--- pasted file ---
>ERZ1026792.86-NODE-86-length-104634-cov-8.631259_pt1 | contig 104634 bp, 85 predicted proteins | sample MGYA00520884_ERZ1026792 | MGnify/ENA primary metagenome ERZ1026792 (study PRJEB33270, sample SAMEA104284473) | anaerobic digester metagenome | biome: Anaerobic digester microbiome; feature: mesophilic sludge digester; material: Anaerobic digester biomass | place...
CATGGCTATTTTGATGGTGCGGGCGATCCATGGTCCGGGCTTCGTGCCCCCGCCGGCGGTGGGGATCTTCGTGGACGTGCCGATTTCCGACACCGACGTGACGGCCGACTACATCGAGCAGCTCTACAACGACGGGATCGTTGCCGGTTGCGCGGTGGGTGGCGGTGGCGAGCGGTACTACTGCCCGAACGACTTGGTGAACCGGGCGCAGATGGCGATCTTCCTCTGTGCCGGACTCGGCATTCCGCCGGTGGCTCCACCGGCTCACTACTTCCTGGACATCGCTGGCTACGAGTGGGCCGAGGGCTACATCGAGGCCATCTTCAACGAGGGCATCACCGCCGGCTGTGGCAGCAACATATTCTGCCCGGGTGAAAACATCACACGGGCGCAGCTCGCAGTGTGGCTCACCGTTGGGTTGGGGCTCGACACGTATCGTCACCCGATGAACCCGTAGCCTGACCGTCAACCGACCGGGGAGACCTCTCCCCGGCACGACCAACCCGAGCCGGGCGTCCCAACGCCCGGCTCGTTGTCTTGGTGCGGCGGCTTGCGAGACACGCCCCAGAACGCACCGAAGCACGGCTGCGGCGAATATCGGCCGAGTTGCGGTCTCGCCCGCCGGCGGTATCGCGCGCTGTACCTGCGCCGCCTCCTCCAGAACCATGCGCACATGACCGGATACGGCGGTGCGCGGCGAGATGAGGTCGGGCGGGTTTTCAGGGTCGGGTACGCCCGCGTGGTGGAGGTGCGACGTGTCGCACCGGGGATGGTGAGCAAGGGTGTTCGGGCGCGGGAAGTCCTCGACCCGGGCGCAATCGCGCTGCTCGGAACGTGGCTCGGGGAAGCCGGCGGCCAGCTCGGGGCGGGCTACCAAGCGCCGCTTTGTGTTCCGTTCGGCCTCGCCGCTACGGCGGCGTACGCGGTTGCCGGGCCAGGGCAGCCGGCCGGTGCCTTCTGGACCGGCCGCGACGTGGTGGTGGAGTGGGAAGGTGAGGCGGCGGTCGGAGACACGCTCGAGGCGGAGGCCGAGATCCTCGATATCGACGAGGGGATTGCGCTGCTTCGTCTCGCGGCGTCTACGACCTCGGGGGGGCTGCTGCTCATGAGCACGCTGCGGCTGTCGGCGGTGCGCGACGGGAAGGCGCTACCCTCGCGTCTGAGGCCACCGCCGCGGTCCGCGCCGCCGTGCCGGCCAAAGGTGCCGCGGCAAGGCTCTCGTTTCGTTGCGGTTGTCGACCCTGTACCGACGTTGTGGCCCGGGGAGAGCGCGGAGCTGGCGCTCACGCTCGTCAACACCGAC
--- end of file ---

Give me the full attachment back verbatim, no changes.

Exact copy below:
>ERZ1026792.86-NODE-86-length-104634-cov-8.631259_pt1 | contig 104634 bp, 85 predicted proteins | sample MGYA00520884_ERZ1026792 | MGnify/ENA primary metagenome ERZ1026792 (study PRJEB33270, sample SAMEA104284473) | anaerobic digester metagenome | biome: Anaerobic digester microbiome; feature: mesophilic sludge digester; material: Anaerobic digester biomass | place...
CATGGCTATTTTGATGGTGCGGGCGATCCATGGTCCGGGCTTCGTGCCCCCGCCGGCGGTGGGGATCTTCGTGGACGTGCCGATTTCCGACACCGACGTGACGGCCGACTACATCGAGCAGCTCTACAACGACGGGATCGTTGCCGGTTGCGCGGTGGGTGGCGGTGGCGAGCGGTACTACTGCCCGAACGACTTGGTGAACCGGGCGCAGATGGCGATCTTCCTCTGTGCCGGACTCGGCATTCCGCCGGTGGCTCCACCGGCTCACTACTTCCTGGACATCGCTGGCTACGAGTGGGCCGAGGGCTACATCGAGGCCATCTTCAACGAGGGCATCACCGCCGGCTGTGGCAGCAACATATTCTGCCCGGGTGAAAACATCACACGGGCGCAGCTCGCAGTGTGGCTCACCGTTGGGTTGGGGCTCGACACGTATCGTCACCCGATGAACCCGTAGCCTGACCGTCAACCGACCGGGGAGACCTCTCCCCGGCACGACCAACCCGAGCCGGGCGTCCCAACGCCCGGCTCGTTGTCTTGGTGCGGCGGCTTGCGAGACACGCCCCAGAACGCACCGAAGCACGGCTGCGGCGAATATCGGCCGAGTTGCGGTCTCGCCCGCCGGCGGTATCGCGCGCTGTACCTGCGCCGCCTCCTCCAGAACCATGCGCACATGACCGGATACGGCGGTGCGCGGCGAGATGAGGTCGGGCGGGTTTTCAGGGTCGGGTACGCCCGCGTGGTGGAGGTGCGACGTGTCGCACCGGGGATGGTGAGCAAGGGTGTTCGGGCGCGGGAAGTCCTCGACCCGGGCGCAATCGCGCTGCTCGGAACGTGGCTCGGGGAAGCCGGCGGCCAGCTCGGGGCGGGCTACCAAGCGCCGCTTTGTGTTCCGTTCGGCCTCGCCGCTACGGCGGCGTACGCGGTTGCCGGGCCAGGGCAGCCGGCCGGTGCCTTCTGGACCGGCCGCGACGTGGTGGTGGAGTGGGAAGGTGAGGCGGCGGTCGGAGACACGCTCGAGGCGGAGGCCGAGATCCTCGATATCGACGAGGGGATTGCGCTGCTTCGTCTCGCGGCGTCTACGACCTCGGGGGGGCTGCTGCTCATGAGCACGCTGCGGCTGTCGGCGGTGCGCGACGGGAAGGCGCTACCCTCGCGTCTGAGGCCACCGCCGCGGTCCGCGCCGCCGTGCCGGCCAAAGGTGCCGCGGCAAGGCTCTCGTTTCGTTGCGGTTGTCGACCCTGTACCGACGTTGTGGCCCGGGGAGAGCGCGGAGCTGGCGCTCACGCTCGTCAACACCGAC